I wish to bring to the attention of the Minister of Trade and Commerce a matter which I deem important.

I have here a letter dated Oporto, 19th April, 1916. I need not read the whole letter. The concluding paragraph is as follows:

Owing to the high prices to which food has risen in this country, due in great measure to the low exchange, the Government recently appointed Food Commissioners to study the question. Yesterday a law came into force fixing arbitrary maximum prices for codfish considerably below the prices at which we have been selling, these being already below what shippers require for their fish. The law mentions codfish but does not specify the origin. We are therefore in doubt as to whether it applies to imported fish or only to the Portuguese cure. In the meantime we have closed all our stores and have applied to the Civil Governor for a definition of the codfish coming within the decree. We have also made representations of our case to the British minister at Lisbon.

I shall baud this letter to the Minister of Trade and Commerce and ask him to

[Mr. Marcil.l

take such action as he thinks in the interest of Canada.

Topic:   PRICE OF CODFISH IN PORTUGAL.
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PAYMENTS TO SOLDIERS' RELATIVES.


On the Orders of .the day:


LIB

William Pugsley

Liberal

Mr. PUGSLEY:

May I -ask the Acting Minister of Militia, who has special charge of the payment over of the portion of the pay of soldiers which may be assigned by them to their relatives? The reason I ask is that I have a very strong letter relating to the case of a young man-and the gentleman who wrote me thinks there are quite a number of similar instances-who arranged that a portion of his pay should go to his mother. The young man is now in England having been wounded; but the information which I have is that for five months no pay has been received by the mother. I cannot help thinking there is some explanation. I hesitate to read the letter to the House, and perhaps I had better send a copy to the Prime Minister.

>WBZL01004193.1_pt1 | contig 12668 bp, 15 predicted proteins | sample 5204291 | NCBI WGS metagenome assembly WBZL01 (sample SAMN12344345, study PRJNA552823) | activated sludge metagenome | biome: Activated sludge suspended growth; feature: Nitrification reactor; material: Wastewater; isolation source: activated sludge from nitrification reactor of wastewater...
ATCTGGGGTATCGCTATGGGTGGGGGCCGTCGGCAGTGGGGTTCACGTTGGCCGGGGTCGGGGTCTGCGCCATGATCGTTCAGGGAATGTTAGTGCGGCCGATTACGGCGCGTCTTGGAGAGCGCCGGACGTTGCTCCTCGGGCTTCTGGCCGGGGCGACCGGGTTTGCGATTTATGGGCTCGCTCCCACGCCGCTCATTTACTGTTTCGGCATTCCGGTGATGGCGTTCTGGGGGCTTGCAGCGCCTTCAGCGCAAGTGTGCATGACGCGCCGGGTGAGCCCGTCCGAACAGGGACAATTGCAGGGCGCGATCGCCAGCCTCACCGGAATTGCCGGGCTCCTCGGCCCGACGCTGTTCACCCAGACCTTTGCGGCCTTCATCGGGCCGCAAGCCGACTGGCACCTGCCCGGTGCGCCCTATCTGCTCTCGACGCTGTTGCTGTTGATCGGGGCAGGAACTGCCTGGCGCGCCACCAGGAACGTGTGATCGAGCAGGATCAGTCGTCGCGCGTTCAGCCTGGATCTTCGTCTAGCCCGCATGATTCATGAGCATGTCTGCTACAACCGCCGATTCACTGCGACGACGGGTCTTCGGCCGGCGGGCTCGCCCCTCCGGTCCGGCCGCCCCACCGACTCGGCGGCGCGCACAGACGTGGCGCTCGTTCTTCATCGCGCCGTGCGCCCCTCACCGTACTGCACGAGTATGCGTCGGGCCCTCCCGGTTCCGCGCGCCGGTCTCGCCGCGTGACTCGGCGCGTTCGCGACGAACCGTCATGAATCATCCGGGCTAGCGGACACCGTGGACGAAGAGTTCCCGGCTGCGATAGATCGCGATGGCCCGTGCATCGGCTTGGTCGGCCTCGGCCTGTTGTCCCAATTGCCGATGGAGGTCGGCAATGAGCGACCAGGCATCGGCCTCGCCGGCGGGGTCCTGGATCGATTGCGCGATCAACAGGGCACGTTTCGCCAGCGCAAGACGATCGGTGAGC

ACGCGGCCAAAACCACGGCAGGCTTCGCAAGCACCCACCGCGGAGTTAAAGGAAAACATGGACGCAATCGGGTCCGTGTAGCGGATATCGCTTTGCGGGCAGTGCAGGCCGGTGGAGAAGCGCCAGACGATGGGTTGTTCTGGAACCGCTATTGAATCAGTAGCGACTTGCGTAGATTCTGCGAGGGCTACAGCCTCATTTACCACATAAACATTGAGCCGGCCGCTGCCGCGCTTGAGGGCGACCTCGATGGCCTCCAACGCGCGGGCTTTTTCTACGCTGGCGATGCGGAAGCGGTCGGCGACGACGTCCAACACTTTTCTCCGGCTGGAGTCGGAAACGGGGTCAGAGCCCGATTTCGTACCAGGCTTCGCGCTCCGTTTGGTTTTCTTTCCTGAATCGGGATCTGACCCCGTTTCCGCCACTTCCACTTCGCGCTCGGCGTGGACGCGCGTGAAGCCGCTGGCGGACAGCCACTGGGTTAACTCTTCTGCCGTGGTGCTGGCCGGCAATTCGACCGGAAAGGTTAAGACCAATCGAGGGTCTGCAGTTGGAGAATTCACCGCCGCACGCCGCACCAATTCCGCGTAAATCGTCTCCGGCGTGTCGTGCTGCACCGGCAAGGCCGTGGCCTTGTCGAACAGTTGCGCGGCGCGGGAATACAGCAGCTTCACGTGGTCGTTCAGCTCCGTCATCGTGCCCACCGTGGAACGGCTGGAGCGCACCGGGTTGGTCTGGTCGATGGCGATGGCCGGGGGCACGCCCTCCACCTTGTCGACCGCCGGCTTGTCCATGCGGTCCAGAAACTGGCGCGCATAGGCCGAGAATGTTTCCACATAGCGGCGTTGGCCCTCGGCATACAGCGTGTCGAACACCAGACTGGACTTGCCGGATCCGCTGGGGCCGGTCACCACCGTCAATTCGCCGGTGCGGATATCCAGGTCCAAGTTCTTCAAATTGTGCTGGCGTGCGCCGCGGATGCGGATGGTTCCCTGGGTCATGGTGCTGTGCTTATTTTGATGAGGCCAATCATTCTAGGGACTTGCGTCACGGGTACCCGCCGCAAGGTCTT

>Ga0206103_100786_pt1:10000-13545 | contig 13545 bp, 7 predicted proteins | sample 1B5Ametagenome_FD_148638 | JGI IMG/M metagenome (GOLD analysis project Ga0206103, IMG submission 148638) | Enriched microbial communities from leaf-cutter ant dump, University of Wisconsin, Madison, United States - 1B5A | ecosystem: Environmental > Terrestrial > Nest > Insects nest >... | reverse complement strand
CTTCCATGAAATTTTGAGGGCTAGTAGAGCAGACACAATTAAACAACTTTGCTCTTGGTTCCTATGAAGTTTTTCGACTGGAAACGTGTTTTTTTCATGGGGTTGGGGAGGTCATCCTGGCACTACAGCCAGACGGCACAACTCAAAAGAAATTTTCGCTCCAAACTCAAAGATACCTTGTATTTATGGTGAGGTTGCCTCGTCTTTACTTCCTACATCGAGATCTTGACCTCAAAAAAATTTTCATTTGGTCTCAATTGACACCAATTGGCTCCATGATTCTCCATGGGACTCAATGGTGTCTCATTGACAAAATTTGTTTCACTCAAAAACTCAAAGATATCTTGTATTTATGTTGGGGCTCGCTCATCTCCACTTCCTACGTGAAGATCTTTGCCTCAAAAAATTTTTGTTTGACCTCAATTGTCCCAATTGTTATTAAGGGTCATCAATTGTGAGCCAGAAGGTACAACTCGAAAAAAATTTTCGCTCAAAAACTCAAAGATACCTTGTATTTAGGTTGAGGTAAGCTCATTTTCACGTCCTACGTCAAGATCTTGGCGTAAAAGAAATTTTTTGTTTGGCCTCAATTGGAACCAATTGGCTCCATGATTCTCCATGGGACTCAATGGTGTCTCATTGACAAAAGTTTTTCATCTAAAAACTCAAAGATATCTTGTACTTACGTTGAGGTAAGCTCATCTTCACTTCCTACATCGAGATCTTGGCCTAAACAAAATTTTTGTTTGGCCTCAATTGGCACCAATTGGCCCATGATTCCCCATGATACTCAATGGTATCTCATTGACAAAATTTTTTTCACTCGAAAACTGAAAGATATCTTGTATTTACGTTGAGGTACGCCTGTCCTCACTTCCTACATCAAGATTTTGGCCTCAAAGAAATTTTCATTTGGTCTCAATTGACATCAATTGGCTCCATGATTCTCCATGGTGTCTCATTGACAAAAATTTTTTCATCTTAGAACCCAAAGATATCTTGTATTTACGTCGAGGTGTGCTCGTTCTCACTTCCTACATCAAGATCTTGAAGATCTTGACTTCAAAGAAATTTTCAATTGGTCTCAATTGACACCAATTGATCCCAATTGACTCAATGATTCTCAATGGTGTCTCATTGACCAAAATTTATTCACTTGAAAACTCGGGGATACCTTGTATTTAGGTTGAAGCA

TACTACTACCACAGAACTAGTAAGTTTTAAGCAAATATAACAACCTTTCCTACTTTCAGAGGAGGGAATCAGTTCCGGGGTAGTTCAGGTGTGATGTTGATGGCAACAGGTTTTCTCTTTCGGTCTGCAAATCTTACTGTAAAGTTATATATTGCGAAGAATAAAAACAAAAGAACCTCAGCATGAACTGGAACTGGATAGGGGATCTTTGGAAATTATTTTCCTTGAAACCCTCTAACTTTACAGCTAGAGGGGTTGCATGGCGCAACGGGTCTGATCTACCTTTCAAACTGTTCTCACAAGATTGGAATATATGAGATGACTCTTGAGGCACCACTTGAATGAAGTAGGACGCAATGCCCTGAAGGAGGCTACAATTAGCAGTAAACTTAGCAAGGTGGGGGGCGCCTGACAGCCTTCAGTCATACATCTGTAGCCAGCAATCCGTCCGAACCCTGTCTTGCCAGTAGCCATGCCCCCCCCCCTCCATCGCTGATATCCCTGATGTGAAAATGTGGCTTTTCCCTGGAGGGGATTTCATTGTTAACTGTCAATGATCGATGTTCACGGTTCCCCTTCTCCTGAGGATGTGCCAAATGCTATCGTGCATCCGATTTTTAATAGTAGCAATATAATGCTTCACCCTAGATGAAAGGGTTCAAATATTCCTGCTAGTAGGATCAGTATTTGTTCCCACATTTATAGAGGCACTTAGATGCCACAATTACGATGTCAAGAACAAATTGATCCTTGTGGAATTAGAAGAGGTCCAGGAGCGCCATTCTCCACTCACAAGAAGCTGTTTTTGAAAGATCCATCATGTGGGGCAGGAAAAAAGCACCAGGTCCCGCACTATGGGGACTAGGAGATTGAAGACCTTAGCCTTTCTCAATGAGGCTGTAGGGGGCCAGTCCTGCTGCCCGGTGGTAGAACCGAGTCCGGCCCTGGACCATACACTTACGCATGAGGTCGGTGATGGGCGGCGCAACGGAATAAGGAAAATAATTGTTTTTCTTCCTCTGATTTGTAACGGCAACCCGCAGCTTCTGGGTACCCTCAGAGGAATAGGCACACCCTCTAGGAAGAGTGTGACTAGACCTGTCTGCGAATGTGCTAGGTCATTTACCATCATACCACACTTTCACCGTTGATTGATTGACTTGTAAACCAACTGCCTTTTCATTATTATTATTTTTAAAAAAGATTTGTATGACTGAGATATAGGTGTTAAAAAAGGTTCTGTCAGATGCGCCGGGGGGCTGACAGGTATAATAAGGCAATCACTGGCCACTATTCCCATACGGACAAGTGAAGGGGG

Topic:   PAYMENTS TO SOLDIERS' RELATIVES.
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CON

Robert Laird Borden (Prime Minister; Secretary of State for External Affairs; President of the Privy Council)

Conservative (1867-1942)

Sir ROBERT BORDEN:

The Accountant Paymaster General in Ottawa would give to my hon. friend all information which would make it possible for him to communicate with' those who have charge of the matter. There is an overseas paymaster, whose relation to the paymaster at headquarters here is that of district paymaster, I think. I shall endeavour to direct their attention to the matter, and if my hon. friend will send the information in his possession to the Accountant Paymaster General of the Department of Militia and Defence, it will receive attention here, or will be put in train to receive attention on the other side.

Topic:   PAYMENTS TO SOLDIERS' RELATIVES.
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LIB

ST. BERNARD-ST. MAXIME MAIL CONTRACT.


On the Orders of the Day:


LIB

Rodolphe Lemieux

Liberal

Mr. LEMIEUX:

I call the attention of

the Postmaster General to a telegram I have received and regarding which I have been asked to place a question on the Order Paper; but, as I presume time is limited now, the Postmaster General might give me the information to-morrow. I wish to know the names of the tenderers and the terms of the contract for the carriage of the mails between St- Bernard and St. Maxirae de Scotts in Dorchester county.

Topic:   ST. BERNARD-ST. MAXIME MAIL CONTRACT.
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PRIVATE BILLS.

THIRD READING.


Bill No. 96, for the relief of David Whims-ter Rhodes.-Mr. Boys.


SENATE AMENDMENTS.


Amendments made by the Senate to Bill No. 31, to incorporate the Eastern Canadian Union Conference Corporation of the Seventh-Day Adventists-Mr. Smith-further considered.


May 8, 1916